8. Hi there!

    I wrote the review of the PowerMac in question, and the pricing came directly from Apple Computer. Yes, the system we reviewed is a tricked out system with 4GB of RAM, workstation-class Quadro card and an extra hard drive.

    “For anyone other than graphics or video professionals, this system is probably overkill—not to mention a bank-account obliterator”

    If you are a graphics professional, who needs the PowerMac’s power to do work, it is worth every penny. If you’re a ‘normal’ user (whatever that means) or even a power home user, iMacs and Mac minis are more than enough, and are good systems for the money.

    PC Magazine

  9. I have myself a DP 2 Ghz G5 PowerMac and a 30″ with a pair of 74 GB Raptors a boot drive and 4.5 GB of RAM and a 6800GT, sure it cost some but I don’t plan on upgrading anything for quite some time.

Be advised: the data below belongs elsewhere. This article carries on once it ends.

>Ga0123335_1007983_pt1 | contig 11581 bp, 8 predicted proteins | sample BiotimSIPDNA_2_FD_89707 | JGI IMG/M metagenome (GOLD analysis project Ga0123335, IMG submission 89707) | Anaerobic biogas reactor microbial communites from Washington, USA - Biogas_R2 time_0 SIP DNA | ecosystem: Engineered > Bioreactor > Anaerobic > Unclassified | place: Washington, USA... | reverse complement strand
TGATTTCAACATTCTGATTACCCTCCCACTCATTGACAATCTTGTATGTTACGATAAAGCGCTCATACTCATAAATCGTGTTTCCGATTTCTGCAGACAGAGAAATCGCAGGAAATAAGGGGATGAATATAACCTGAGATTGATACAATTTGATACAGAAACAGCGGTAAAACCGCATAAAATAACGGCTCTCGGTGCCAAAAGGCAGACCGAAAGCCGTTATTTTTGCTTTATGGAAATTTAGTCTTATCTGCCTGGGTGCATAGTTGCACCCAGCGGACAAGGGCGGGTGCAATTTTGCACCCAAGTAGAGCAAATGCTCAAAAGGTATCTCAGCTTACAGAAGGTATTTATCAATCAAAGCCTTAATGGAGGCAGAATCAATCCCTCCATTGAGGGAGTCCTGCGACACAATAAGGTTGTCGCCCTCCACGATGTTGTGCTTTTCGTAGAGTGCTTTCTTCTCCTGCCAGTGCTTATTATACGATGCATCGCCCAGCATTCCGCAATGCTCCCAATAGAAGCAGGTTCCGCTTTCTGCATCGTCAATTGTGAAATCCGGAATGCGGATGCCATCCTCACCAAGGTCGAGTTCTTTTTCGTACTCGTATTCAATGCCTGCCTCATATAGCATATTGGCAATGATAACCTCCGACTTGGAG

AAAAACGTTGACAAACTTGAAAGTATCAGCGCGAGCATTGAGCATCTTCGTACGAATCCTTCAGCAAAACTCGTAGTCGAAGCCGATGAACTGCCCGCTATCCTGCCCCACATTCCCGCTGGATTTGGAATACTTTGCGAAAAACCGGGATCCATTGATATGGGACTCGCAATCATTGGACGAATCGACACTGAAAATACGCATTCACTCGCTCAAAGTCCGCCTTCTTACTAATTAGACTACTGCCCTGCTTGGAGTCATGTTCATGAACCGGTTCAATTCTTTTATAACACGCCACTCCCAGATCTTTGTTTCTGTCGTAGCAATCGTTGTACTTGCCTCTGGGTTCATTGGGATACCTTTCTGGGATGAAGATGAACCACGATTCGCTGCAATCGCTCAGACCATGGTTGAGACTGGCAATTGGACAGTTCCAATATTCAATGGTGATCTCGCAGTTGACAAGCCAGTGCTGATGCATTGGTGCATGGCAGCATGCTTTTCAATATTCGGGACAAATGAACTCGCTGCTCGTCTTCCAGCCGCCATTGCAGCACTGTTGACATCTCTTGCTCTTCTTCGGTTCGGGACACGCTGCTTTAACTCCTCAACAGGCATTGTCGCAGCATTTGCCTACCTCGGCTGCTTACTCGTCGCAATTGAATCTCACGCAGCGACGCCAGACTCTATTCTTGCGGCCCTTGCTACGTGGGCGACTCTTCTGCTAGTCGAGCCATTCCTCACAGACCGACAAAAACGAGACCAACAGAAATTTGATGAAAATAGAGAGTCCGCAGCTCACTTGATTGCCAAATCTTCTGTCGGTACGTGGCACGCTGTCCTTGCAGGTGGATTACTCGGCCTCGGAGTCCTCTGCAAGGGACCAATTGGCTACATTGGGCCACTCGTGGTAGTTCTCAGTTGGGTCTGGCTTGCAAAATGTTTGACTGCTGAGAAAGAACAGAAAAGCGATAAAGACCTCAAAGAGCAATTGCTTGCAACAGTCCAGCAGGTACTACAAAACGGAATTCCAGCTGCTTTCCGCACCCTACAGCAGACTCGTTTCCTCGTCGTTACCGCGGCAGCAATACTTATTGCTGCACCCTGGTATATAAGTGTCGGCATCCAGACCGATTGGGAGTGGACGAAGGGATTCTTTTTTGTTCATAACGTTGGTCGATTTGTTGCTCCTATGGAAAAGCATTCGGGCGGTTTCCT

I can run Quake 4 easily when it comes out.

    The best bang for performance buck has to the G5 Quad at this time.

    When the Intel 64 bit CoreDuo’s arrive in November we should see a new PowerMactel Quad, but I’ll warn you, the performance won’t be a substancial leap over present PPC Quads, but it will be air cooled.

  10. Oh what I mean by the best bang for performance buck, is that if you keep the machine for it’s estimated 5-7 year lifespan running all the current software, it’s total cost of yearly ownership is lower than any other Mac.

    For instance a MacBook Pro has a life of only 2-3 years, provided you don’t drop it.

    A iMactel has a life of 2-3 years because you can’t upgrade the video card or hard drive to a faster verision.

    The Mini is a joke, it’s like every year you have to replace it.

    On the other hand a PowerMac or Tower is upgradable with faster drives, more RAM, faster video cards, and it doesn’t move, which greatly lenghtens it’s lifespan.

    In fact one can put upgrade kits in PowerMacs to extend it’s life even further.